One of the things we would have during the season in the game threads was a section comprised of news and notes for the day. While there’s a lot less going on these days in the baseball world than usual for this time of year, there still are some things that are worth highlighting. When there are, we’ll be adding them to these daily simulation threads.
MLB’s re-opening plan has a lot of problems
Rob Arthur breaks down Major League Baseball’s re-opening plan over at Baseball Prospectus today. He has a lot of questions still, and notes that there’s going to be risk no matter what – but that the current plan is adding an exponential caliber risk compared to the ones offered before it. You need a free account at Baseball Prospectus to read the entire article. Here’s the concluding paragraph from Arthur’s piece:
The problems here are not as easily solvable as a different revenue split. They are consequences of COVID-19’s basic biology and the highly-infectious, incredibly dangerous infections it produces. Major League Baseball may well be able to steamroll the players’ objections and continue with the plan they’ve laid out. But unless they address these issues, the season will put thousands of people at additional danger. That’s a steep price to pay for baseball.
MLBPA asks for many MLB financial documents
As a part of the collective bargaining agreement, Major League Baseball gives the Major League Baseball Players Association some financial documents. But they don’t have to open up the books to show all of their revenue and expenses. Nor do they have to claim many “baseball related” incomes as actual baseball income. With the proposed “50-50” split of revenues for 2020, the Major League Baseball Players Association has reportedly asked for far more financial documents from the owners.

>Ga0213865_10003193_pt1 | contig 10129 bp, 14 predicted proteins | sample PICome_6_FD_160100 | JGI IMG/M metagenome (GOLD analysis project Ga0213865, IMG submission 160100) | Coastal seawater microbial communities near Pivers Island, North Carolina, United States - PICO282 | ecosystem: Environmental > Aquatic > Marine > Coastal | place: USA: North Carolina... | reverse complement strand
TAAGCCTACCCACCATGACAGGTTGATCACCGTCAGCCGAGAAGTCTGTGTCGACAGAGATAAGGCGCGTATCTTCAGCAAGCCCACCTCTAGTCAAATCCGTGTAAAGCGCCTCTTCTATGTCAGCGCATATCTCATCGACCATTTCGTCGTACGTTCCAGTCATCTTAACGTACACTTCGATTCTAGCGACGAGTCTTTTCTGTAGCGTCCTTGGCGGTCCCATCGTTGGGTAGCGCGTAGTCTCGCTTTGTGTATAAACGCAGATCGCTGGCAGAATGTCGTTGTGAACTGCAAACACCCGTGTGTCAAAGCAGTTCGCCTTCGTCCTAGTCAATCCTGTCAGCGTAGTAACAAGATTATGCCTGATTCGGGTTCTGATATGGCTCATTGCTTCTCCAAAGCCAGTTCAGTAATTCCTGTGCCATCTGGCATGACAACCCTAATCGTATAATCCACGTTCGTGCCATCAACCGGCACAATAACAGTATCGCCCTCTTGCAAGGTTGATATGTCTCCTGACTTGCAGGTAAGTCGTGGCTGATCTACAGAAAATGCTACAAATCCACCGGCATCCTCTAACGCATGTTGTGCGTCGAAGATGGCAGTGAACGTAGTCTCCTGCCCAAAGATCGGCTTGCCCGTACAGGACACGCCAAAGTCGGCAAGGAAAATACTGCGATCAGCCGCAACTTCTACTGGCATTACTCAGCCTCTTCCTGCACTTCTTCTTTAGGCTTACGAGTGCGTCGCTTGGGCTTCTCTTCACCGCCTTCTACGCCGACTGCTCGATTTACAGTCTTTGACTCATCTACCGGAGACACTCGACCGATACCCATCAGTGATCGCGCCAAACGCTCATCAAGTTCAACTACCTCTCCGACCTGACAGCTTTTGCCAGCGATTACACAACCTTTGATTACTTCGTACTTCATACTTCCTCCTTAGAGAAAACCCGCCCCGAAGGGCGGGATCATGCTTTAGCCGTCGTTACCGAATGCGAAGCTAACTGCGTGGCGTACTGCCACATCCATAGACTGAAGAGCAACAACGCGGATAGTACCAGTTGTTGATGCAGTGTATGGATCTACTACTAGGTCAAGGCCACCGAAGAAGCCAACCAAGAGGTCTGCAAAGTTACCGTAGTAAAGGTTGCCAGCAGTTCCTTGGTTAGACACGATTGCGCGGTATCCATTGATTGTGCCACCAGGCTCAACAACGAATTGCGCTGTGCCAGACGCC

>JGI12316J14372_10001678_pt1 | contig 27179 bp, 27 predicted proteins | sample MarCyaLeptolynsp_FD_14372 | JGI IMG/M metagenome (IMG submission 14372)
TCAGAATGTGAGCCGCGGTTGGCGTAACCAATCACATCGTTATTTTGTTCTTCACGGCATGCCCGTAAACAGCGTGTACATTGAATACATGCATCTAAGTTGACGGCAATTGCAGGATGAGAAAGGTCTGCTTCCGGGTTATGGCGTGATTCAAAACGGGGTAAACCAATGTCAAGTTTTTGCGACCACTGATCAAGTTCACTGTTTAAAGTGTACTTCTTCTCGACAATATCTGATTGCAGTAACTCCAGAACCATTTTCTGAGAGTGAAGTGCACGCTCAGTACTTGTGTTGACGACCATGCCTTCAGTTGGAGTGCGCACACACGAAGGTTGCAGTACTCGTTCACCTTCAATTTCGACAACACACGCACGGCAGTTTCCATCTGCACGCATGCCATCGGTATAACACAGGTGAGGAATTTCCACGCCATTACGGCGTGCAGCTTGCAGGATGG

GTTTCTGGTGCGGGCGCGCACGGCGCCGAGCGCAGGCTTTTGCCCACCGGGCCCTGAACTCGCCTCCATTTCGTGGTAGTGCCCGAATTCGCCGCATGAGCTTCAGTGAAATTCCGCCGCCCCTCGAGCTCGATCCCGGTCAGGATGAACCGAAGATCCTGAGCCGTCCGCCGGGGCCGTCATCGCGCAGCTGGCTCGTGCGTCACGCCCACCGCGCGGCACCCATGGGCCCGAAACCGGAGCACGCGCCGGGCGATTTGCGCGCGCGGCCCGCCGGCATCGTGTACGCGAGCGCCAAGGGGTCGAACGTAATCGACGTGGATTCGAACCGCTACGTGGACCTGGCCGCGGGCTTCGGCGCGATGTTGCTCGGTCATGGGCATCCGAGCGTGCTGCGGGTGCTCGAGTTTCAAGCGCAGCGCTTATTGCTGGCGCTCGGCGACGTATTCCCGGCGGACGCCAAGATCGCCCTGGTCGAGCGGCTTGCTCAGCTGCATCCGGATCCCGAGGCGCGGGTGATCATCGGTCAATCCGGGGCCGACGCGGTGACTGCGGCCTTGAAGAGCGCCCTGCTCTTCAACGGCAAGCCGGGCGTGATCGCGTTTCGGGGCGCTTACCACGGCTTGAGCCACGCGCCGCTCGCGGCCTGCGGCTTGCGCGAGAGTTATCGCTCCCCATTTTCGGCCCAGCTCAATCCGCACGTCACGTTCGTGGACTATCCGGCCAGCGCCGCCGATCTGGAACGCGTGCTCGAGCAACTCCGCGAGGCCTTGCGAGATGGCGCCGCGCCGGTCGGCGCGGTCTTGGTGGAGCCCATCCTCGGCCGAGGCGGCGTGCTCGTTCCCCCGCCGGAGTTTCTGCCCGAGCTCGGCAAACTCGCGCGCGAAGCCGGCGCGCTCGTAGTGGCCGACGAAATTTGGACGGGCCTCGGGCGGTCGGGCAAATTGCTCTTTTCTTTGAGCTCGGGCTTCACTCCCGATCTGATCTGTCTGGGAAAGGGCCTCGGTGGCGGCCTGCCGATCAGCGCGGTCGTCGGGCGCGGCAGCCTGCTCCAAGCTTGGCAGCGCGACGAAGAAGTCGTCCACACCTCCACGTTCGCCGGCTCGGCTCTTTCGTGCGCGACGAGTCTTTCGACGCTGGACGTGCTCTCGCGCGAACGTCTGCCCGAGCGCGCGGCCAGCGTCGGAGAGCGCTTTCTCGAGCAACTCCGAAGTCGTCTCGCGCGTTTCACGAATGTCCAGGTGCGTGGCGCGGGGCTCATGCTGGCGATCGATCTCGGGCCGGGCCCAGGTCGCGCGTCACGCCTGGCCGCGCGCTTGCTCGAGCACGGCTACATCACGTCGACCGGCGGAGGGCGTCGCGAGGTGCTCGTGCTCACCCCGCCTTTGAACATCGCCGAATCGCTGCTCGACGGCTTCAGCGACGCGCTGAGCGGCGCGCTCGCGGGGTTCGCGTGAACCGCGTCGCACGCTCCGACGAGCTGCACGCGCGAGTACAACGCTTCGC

Pitchers really stink at hitting
We all remember the few outliers to the “pitchers can’t hit” statement. But by and large, even the ones we remember as being good, were only good because they were pitchers, but compared to even your average hitter, weren’t. Mike Leake was a “good hitting pitcher”. Leake is a career .192 hitter with a .491 OPS. He hit .333 as a rookie, and two years later he hit .295. He’s hit .200 or less every other year of his 10-year career. Michael Lorenzen is a “good hitting pitcher”. That one is closer to the truth. Sort of. Lorenzen has some pop – he’s slugged .432 in his career. But he’s also hit .235 with a .279 on-base percentage. His 85 OPS+ in his career is very good for a pitcher. It’s also 15% worse than your league average hitter. Micah Owings – that’s actually a good hitting pitcher. He hit .283/.310/.502 in his career.
Why do I bring all of that up? Well, that would be because Ben Clemens wrote an article today at Fangraphs titled “An Encyclopedia of Pitcher-on-Pitcher Crime” where he looks at how cruel some pitchers can be to their counterparts….. by throwing them offspeed stuff. But there’s a real fun ending to the article that I won’t spoil for you. Go check it out.
Help set the lineup, batting order for the simulated Reds: